“Christian” evolutionists (CE), and this is how they refer to themselves, believe in both evolution and in the Bible. They claim that we can have both without compromising.
However, we should be quick to observe that the Bible presents, right at its foundation, a very different worldview. It claims that God created animals after six sets of days and nights, each producing after its own kind. Each had been an herbivore, and God considered everything He had created as “very good” (Genesis 1:31), suggesting that there had been no sin and death.
Meanwhile, evolution claims that God created through natural selection, the bloody quest for survival and dominance, over billions of years. This means that sin and death were from the beginning, part of the “glorious” plan that God had originated to create the species.
In contrast, the Bible holds that sin and death found its origin in Adam and Eve and the resulting Fall (Genesis 3; Romans 8:20-22). In other words, sin and death came because of our rebellion and not because of any fault in God’s plan.
Clearly, evolution is at odds with the Bible and its theology. If God’s ultimate plan had relied upon the survival-of-the-fittest, then who could blame Cain, evidently the fittest, for killing his relatively unfit brother, Abel! Besides, Christian theology depends on the Fall to explain the work of Jesus, the “second Adam.”
How does the CE reconcile these very evident tensions? Easy – the CE regards Genesis 1-11 as non-historical. According to their formulation, science is concerned about the physical world, while the Bible is concerned about the spiritual or theological world and not history or science. And since the two are dealing with entirely different worlds, there can be no possibility for contradiction, right?
Wrong! For one thing, the Bible makes no such distinctions. Instead, we find that theology is directly and inseparably connected to the physical world. For example, we cannot have a theology of the Cross without a history of the Cross – that Jesus actually and historically died on the Cross.
Besides, the contexts of the Bible argue persuasively that theology and history (the physical world) are interconnected. For example, the many genealogies tell us that Adam and Eve were historical:
· This is the book of the generations of Adam. When God created man, he made him in the likeness of God. Male and female he created them, and he blessed them and named them Man when they were created. When Adam had lived 130 years, he fathered a son in his own likeness, after his image, and named him Seth. The days of Adam after he fathered Seth were 800 years; and he had other sons and daughters. Thus all the days that Adam lived were 930 years, and he died. When Seth had lived 105 years, he fathered Enosh. Seth lived after he fathered Enosh 807 years and had other sons and daughters. Thus all the days of Seth were 912 years, and he died. When Enosh had lived 90 years, he fathered Kenan. (Genesis 5:1-9; ESV)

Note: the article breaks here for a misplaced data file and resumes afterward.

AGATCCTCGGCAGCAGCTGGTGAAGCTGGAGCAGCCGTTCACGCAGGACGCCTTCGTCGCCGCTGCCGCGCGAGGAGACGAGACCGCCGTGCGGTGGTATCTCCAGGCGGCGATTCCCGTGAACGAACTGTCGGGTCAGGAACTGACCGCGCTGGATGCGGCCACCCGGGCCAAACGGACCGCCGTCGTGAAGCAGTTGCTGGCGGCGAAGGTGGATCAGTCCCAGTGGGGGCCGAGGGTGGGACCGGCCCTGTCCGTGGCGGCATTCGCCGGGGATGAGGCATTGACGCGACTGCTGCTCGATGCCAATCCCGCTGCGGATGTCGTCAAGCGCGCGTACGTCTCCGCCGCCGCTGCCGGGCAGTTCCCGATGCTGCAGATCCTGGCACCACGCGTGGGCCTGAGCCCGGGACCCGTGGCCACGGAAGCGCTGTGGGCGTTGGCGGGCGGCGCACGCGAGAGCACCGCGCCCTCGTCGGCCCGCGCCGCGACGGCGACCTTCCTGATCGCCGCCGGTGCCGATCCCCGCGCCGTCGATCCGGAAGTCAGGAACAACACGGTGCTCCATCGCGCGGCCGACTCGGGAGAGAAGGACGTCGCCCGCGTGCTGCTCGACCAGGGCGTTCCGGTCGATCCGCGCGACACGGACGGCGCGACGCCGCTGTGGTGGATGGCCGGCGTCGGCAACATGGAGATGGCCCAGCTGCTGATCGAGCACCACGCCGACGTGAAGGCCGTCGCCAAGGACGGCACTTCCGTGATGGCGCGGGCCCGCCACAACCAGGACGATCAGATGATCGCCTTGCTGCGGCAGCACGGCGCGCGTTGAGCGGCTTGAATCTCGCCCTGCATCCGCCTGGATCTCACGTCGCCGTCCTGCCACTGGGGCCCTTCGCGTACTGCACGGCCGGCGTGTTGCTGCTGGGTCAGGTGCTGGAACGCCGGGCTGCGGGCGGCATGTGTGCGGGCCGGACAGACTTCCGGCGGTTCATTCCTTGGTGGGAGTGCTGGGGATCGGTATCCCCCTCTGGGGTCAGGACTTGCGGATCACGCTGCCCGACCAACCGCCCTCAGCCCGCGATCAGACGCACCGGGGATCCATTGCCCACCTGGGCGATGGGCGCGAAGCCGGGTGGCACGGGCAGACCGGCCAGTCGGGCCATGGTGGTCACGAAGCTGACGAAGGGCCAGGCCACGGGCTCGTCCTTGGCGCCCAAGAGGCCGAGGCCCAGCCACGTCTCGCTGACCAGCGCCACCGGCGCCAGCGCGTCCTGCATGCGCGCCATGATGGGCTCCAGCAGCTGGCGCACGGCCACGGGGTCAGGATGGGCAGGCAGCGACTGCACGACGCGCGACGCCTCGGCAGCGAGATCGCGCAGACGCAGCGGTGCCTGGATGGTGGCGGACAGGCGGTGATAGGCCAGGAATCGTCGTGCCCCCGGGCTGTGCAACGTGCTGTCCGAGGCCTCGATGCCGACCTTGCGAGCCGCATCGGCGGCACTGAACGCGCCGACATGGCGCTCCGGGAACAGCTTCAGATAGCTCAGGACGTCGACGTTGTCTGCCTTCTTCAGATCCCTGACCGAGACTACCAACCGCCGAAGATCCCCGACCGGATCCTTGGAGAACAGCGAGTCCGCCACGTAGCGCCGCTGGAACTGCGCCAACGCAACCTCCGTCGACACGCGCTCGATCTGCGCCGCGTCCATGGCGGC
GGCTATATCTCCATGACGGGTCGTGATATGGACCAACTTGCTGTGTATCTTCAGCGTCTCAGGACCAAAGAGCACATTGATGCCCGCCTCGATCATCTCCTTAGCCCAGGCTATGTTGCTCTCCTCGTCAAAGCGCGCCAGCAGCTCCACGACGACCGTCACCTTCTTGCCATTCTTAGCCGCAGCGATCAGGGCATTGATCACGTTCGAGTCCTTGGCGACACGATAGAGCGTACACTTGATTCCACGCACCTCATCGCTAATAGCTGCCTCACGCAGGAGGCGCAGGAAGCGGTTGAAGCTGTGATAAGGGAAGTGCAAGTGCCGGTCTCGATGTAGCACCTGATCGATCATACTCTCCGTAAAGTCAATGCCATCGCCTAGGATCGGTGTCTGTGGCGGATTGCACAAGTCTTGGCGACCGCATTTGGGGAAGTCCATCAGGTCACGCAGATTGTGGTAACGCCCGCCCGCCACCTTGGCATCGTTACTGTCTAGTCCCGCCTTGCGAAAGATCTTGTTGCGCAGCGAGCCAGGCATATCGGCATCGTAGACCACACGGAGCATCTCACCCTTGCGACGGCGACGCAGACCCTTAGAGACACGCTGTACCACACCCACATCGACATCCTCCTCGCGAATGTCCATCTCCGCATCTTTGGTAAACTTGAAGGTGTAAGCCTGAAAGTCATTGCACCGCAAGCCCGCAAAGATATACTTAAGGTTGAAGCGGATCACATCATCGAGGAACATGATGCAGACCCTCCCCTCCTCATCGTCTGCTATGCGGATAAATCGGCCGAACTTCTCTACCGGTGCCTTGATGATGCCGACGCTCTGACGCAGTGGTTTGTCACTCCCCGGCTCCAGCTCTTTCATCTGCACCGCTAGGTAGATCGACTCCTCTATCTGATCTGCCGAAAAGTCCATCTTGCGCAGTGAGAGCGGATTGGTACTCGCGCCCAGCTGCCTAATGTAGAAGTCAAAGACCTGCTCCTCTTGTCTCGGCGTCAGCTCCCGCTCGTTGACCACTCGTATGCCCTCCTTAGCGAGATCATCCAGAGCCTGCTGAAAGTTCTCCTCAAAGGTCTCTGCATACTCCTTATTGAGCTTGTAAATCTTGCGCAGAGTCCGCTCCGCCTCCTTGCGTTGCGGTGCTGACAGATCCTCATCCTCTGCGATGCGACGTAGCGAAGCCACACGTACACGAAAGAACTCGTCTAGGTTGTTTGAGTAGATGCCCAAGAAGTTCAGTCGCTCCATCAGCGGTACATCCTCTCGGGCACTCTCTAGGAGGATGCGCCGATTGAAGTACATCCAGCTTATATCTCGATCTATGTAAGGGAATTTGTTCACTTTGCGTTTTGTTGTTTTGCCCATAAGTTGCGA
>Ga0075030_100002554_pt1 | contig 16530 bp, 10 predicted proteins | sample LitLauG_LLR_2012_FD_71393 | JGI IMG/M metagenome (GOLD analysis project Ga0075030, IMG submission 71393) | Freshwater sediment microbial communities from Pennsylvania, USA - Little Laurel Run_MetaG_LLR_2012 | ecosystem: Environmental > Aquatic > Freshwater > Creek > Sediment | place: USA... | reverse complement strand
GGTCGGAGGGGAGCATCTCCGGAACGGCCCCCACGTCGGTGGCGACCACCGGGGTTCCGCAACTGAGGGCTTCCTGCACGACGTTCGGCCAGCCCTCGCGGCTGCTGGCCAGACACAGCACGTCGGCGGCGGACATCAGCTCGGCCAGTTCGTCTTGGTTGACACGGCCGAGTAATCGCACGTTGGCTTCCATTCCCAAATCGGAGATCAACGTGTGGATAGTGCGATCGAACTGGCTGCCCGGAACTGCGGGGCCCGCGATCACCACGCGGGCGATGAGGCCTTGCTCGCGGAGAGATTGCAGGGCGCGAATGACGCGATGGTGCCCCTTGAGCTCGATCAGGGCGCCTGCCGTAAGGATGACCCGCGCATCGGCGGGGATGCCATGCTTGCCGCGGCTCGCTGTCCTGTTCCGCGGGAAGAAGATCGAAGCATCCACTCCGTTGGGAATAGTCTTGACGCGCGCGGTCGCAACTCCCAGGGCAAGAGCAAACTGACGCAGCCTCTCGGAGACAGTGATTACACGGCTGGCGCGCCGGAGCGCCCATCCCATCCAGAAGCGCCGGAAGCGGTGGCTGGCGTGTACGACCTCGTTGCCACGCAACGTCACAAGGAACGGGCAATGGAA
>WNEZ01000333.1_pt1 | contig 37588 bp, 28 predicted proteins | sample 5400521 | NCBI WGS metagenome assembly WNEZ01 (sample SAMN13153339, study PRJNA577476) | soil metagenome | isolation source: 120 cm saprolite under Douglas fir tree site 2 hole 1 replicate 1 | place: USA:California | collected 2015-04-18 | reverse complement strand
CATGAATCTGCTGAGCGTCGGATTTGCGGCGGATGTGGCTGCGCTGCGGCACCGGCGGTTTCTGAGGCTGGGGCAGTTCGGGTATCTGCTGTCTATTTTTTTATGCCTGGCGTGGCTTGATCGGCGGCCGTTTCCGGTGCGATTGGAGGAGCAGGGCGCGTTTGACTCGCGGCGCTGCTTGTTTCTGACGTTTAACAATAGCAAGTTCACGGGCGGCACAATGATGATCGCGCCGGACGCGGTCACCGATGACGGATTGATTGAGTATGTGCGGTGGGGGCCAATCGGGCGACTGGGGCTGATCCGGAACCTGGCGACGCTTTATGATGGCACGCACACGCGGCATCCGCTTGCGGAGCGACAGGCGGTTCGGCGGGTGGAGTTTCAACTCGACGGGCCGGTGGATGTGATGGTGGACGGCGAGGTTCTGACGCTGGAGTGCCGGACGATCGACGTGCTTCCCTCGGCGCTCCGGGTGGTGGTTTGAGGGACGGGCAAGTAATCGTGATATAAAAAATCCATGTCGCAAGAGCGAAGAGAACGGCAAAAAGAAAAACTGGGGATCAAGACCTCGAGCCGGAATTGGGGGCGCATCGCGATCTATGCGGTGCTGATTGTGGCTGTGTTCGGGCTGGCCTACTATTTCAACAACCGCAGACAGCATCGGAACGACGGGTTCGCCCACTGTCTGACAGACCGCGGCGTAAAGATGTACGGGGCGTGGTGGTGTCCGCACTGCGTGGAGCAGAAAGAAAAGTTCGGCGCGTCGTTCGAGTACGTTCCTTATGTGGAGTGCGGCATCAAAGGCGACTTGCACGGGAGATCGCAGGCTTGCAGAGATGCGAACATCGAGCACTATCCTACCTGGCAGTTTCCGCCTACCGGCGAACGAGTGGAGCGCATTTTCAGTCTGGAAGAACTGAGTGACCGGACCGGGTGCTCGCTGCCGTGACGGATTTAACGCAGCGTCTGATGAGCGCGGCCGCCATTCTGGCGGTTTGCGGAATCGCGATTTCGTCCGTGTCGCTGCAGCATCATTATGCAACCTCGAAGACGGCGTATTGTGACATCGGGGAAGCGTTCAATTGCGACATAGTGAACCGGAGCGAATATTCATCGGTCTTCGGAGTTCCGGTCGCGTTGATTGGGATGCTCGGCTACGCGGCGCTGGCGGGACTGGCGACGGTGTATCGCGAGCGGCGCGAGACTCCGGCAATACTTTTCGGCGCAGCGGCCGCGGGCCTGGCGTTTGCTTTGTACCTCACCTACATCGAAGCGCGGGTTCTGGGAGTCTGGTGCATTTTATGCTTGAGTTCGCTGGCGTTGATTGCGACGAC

This narrative also affirms the historicity of God created the first couple in His image (Genesis 1:26-27). And the problems of the CE do not stop here. Every time that the NT refers to the verses of Genesis 1-11, they invariably refer to them as an historical account of what actually happened. For example, when Jesus was asked about divorce, He answered:
· “Have you not read that he who created them from the beginning [actually and historically] made them male and female [ Gen. 1:26-27], and said, ‘Therefore a man shall leave his father and his mother and hold fast to his wife, and the two shall become one flesh’ [Gen. 2:24]? So they are no longer two but one flesh. What therefore God has [historically and actually] joined together, let not man separate.” (Matthew 19:4-6)
Had God not actually and historically created and joined them, His argument against divorce would have immediately fallen apart with the simple challenge:
· Well, this is just a parable. Therefore, if God didn’t historically make them one, then we are free to divorce, since we are not undoing the work of God.
Therefore, to not regard Genesis 1-11 as history is to contradict the entire NT commentary on these chapters.
When I confront CEs with these insurmountable problems, they respond:
· We have to be humble about our interpretations.
If only they were as humble about the TOE! However, with such “humility,” they have condemned themselves to uncertainly about the entirety of the teachings of Scripture. If they cannot accept the teachings of Jesus and His Apostles at face value, they cannot accept anything that the Bible teaches. This leaves them in a state of confusion and uncertainly.
Consequently, since they are confused about the teachings of the Bible, they have left themselves vulnerable to everything that this world has been teaching them. As a result of this, I have observed that their views are indistinguishable from those of the educated elite, the universities.
I have challenged them about this on many CE Facebook groups and on numerous occasions, asking them, for instance, if they believed in same-sex marriage. None have ever answered this question in the negative.
I have also noted that they never evangelize the non-Christians who frequent their groups, until I shame them into doing so.
Why the reluctance? Without any confidence in their faith in Christ, they understandably will not put their neck out on the chopping block. They have condemned themselves to worldliness. And, if they lack the confidence to speak for Christ, they also lack the confidence to be a Christian in any area that might place them in opposition to their university-educated peers.
Consequently, they think that I am judging them. Although I do not tell them they are unsaved – I will leave that to our God who examines the heart – I point out their inconsistencies and compromises. In love, I think that this is the very thing that our Lord would do.